Kingston cannabis activist confident of retail success, eventually

Despite being No. 652 on the waiting list, 420 Kingston owner Jennawae McLean said she is optimistic that her company will eventually get a licence to sell cannabis.

Elliot Ferguson | The Kingston Whig Standard

Despite being No. 652 on the waiting list, 420 Kingston owner Jennawae McLean said she is optimistic that her company will eventually get a license to sell cannabis.

On Friday, the Alcohol and Gaming Corporation of Ontario announced the winners in a lottery to pick which companies and individuals would get the first chance to receive the 25 retail licenses to sell cannabis.

In eastern Ontario, the region including Kingston, five lottery winners were drawn: Daniel Telio, Brandon Long, Patterson and Lavoie, Pure Alpha Holdings, and Karan Someshwar.
Almost 12,000 people and companies entered the lottery for the five licenses in eastern Ontario, which includes Kingston, Ottawa, Belleville, Barrie, and Peterborough and Kawartha Lakes.

McLean said she is still hopeful that a retail license opportunity will come her way, eventually.
“We are No. 652 until they revise the list and eliminate everyone who is disqualified,” McLean said.
Little is known about the eastern Ontario winners, but McLean said none of them were cannabis advocates nor were they involved in the industry before now, she said.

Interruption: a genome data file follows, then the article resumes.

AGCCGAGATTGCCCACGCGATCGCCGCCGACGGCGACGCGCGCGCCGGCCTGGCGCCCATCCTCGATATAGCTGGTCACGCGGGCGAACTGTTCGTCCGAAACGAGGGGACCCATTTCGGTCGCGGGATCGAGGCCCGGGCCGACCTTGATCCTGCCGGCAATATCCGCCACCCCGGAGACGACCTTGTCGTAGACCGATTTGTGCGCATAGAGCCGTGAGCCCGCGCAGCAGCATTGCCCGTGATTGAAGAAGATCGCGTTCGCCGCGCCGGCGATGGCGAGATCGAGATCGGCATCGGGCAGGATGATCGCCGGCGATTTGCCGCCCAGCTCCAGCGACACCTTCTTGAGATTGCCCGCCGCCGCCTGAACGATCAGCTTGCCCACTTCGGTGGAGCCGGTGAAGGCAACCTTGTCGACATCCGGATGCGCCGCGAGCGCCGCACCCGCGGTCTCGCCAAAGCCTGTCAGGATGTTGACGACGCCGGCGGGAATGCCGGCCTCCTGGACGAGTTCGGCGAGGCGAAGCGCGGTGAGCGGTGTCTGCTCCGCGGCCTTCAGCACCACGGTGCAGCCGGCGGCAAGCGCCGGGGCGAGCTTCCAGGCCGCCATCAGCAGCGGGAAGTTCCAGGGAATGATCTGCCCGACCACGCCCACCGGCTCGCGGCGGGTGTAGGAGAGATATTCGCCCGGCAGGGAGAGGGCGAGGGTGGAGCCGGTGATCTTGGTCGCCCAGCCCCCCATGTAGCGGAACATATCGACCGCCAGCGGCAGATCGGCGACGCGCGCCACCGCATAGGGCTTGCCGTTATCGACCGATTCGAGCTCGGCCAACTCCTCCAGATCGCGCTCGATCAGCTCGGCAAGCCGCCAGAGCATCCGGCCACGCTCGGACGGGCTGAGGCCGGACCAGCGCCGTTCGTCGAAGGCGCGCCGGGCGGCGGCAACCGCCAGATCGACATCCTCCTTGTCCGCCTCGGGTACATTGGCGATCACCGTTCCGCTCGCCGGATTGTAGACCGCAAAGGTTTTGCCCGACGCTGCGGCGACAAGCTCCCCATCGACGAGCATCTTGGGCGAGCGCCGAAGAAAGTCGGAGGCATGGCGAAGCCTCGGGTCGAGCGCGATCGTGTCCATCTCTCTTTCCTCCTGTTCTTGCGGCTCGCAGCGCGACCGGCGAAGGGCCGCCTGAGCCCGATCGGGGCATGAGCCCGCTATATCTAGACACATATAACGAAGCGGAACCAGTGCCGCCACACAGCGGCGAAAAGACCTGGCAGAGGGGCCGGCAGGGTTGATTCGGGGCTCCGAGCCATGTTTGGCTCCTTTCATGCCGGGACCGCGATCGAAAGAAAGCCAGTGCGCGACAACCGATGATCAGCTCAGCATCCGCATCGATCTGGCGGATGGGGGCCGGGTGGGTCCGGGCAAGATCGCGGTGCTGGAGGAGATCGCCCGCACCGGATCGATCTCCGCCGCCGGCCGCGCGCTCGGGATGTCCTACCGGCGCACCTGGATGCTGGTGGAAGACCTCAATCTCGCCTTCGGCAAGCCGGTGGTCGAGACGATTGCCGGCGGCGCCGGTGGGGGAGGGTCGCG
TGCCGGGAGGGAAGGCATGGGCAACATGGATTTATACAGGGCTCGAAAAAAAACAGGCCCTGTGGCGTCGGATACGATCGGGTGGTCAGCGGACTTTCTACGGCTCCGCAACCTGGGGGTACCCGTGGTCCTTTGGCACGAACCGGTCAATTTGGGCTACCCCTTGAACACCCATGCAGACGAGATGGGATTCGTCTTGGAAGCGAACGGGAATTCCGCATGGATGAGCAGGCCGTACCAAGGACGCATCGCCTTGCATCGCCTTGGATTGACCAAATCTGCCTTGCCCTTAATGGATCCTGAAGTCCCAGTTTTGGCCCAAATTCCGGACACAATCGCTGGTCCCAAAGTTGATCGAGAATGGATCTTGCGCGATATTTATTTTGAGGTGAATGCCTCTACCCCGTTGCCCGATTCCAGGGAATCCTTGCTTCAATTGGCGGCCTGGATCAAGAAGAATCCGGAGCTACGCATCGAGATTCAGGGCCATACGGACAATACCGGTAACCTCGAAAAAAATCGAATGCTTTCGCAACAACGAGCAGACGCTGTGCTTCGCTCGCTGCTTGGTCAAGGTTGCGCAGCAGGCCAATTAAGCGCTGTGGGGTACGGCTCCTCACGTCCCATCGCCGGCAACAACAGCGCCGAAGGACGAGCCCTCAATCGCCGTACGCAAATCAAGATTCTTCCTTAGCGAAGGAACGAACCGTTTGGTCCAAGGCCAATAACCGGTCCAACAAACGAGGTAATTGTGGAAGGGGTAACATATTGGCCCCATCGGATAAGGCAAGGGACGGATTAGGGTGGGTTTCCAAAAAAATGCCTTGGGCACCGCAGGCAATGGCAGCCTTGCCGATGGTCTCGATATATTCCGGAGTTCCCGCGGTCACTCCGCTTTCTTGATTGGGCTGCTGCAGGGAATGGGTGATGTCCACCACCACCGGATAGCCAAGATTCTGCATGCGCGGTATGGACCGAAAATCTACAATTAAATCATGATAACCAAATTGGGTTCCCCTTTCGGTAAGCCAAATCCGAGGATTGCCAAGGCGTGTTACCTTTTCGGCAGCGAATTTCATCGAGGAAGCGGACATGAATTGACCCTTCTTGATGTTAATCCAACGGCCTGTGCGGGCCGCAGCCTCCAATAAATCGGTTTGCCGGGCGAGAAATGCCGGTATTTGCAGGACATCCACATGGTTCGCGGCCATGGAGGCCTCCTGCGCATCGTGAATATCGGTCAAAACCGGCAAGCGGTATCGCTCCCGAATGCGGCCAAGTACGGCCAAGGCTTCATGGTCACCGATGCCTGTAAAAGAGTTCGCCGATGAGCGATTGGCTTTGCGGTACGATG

Even before the winners were announced, McLean said she was skeptical that many of the winners would meet the deadline to open up shop by April 1.

The cost to enter the lottery was $75, but for those who won, McLean said, there is a lot of work to do before then and she said most would likely not be up to the challenge.

Winners must post $50,000 lines of credit that will be drawn down if they don’t open their shops on time by April 1. There is also a $6,000 non-refundable fee for an operator’s license, plus $4,000 for the store license.

Lottery winners must pass the AGCO license screening, which includes checks for criminal background, connections to organized crime and finances.

“If they aren’t already building, if they don’t have a space that they are ready to convert, and if they don’t already have contractors ready to go, there is no chance that they are going to make it,” McLean said.
McLean said her company had its financing ready, business plan together, its training and staff handbooks prepared and a west-end storefront already rented.

Although lottery winners can’t sell their rights to apply for licenses and they can’t change the ownership structure of their companies until mid-December. But now that the winners have been announced, larger cannabis companies are expected to move in with offers to financially back the winners.

Taking on a financial backer, however, is not a path that McLean is interested in, she said, especially since in the long run the market will be opened to more sellers.
“I would rather wait a year and roll the dice on our own space and have 100 per cent of the pie,” she said.
Until that time comes, McLean said they would continue to sell cannabis accessories from their midtown location while they wait for the chance to open a retail shop. “We have put everything we have into this,” she said. “The next step is to continue as we have and be patient.”

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